Ginger Burton, ARNP-C
Partnering with Parents
“I see a tremendous need for early reproductive health intervention in our adolescent young women,” says nurse practitioner Ginger Burton. “The fact that our high schools have day care centers in them tells me we could be doing so much more in terms of pregnancy prevention and sexual-health counseling.”
Burton, who obtained an M.S. in Nursing from the University of Central Florida, practiced women’s health at Hibiscus OB/GYN and the Infertility and Reproductive Medicine Center for Women before joining Melbourne Internal Medicine Associates (MIMA) OB/GYN in March 2010. “With personal as well as professional experience in reproductive endocrinology, I have advanced knowledge of female reproductive disorders such as infertility, polycystic ovarian syndrome and premature ovarian failure,” she says.
Reversing the Statistics
Although Burton has over 11 years’ experience treating women of all ages, her passion is for educating and treating adolescent young women ,and she believes parents, especially mothers, can play an active role in reversing the current staggering statistics of teenage pregnancy and STD contraction. According to Burton, mothers who act as positive role models with respect to caring for their health and consistently visit their OB/GYN yearly, can positively impact their adolescent daughters.
“I recommend bringing your daughter(s) with you to one of your appointments and also encourage your daughter to establish a positive rapport witha provider from an early age to reinforce healthy reproductive choices,” says Burton.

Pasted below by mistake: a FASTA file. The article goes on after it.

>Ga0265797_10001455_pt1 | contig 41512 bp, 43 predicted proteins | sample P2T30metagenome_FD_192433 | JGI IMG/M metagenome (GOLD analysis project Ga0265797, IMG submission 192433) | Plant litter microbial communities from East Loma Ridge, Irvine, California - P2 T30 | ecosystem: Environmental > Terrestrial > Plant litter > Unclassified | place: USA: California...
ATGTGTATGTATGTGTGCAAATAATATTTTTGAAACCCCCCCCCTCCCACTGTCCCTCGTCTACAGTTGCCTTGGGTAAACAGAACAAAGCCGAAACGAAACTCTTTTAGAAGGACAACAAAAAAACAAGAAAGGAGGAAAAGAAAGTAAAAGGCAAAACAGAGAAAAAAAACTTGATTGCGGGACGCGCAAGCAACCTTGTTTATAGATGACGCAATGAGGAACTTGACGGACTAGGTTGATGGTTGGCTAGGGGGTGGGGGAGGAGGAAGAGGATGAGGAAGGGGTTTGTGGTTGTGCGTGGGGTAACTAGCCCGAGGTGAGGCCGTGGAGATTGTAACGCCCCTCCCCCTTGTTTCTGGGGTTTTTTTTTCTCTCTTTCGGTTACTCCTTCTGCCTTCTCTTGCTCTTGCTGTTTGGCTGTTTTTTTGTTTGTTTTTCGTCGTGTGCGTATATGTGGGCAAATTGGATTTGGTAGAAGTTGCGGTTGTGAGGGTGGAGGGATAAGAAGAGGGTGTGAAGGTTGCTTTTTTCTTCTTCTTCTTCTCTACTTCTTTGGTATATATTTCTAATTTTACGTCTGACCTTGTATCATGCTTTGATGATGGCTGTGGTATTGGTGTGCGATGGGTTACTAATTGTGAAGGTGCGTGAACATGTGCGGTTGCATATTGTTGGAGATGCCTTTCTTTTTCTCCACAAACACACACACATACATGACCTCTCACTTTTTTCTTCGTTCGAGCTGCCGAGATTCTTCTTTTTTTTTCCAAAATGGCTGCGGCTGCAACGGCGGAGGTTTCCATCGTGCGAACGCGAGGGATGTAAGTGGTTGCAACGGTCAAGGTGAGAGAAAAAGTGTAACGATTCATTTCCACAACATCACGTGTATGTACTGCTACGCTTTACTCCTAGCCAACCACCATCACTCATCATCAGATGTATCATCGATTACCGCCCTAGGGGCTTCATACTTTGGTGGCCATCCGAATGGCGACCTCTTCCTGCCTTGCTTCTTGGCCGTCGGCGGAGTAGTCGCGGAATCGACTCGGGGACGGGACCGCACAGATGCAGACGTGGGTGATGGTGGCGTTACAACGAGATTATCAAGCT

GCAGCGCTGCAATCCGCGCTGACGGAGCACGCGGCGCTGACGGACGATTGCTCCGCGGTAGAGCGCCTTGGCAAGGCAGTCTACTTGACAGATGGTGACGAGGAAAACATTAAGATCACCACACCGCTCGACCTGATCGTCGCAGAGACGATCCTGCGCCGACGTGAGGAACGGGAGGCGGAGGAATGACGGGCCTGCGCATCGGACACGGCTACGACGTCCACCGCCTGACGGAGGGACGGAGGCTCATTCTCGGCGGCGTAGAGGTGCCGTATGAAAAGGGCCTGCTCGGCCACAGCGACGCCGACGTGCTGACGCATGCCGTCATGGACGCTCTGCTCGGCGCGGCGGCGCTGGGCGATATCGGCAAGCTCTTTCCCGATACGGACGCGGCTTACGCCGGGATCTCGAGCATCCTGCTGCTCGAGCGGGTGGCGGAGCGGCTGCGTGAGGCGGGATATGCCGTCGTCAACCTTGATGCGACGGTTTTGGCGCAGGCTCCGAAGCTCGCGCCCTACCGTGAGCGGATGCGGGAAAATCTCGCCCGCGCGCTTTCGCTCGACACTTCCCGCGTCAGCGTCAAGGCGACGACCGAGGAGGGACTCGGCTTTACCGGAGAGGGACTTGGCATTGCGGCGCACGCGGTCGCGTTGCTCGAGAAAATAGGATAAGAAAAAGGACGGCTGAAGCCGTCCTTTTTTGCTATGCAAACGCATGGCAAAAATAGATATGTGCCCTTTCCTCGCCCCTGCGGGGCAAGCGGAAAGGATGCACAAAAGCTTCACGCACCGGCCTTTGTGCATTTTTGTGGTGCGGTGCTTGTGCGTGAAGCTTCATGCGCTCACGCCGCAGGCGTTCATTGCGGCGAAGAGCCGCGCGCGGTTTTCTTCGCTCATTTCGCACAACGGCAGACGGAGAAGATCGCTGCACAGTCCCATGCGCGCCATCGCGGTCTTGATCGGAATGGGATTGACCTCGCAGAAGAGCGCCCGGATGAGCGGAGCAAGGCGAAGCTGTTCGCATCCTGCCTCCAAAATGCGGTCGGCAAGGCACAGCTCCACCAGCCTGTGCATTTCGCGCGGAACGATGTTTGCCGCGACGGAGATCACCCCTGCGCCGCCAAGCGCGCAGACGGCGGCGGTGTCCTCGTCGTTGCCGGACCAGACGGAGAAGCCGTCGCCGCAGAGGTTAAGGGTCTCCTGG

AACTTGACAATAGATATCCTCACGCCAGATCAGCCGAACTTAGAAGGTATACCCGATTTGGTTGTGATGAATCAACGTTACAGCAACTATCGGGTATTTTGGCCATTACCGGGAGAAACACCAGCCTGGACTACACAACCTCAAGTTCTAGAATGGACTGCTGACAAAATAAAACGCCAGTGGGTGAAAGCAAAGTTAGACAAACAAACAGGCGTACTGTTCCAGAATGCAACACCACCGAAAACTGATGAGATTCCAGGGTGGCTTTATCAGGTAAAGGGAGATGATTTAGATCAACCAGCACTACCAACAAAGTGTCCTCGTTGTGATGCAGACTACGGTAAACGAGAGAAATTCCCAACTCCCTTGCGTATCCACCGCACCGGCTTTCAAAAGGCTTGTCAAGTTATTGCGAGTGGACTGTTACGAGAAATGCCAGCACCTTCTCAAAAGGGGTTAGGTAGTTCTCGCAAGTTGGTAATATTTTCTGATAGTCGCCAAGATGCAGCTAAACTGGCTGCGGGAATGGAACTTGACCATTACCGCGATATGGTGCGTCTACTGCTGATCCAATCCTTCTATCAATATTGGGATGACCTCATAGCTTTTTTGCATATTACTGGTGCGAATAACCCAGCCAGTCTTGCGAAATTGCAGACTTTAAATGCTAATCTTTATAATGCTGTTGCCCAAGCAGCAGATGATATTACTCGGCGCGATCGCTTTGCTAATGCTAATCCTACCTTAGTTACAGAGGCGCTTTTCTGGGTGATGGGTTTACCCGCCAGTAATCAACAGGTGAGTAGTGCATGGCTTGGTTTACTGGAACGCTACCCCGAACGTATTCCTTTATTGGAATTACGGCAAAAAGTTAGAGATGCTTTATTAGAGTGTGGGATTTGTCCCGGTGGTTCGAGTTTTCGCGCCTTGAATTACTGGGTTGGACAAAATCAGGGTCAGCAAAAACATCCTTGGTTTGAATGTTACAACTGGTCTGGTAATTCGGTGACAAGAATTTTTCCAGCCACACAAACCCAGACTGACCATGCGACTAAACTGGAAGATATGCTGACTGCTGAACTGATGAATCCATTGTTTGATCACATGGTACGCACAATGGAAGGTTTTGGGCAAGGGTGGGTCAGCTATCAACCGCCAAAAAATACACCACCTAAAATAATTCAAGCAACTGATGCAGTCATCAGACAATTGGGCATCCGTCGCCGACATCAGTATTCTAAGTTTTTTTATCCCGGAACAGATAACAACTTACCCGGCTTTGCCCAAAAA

School systems also must play a greater role in the education of young women on sexual and reproductive health, and help to prepare parents on what topics to discuss, according to Burton. “Continual assessment of young females’ knowledge and its accuracy to ensure the media is not having a negative effect is imperative. Pregnancy prevention begins with education,” she explains. Specifically, young women shouldbe informed of the various types of contraceptive methods including birth control pills, the vaginal ring(Nuvaring), injectables (Depo-provera), as well as long-term contraception options including intrauterine devices (Mirena and Paraguard) and the implantable rod (IMPLANON®).
Education on STD prevention also is essential for young females. Gardasil, perhaps the most controversial advancement targeted at adolescent females, is a quadrivalent vaccine produced by Merck for prevention of HPV types 6, 11, 16, and 18 – two of which may cause genital warts and two of which are associated with cervical cancer. Cervarix, a bivalentvaccine, is also used to treat HPV types 16 and 18.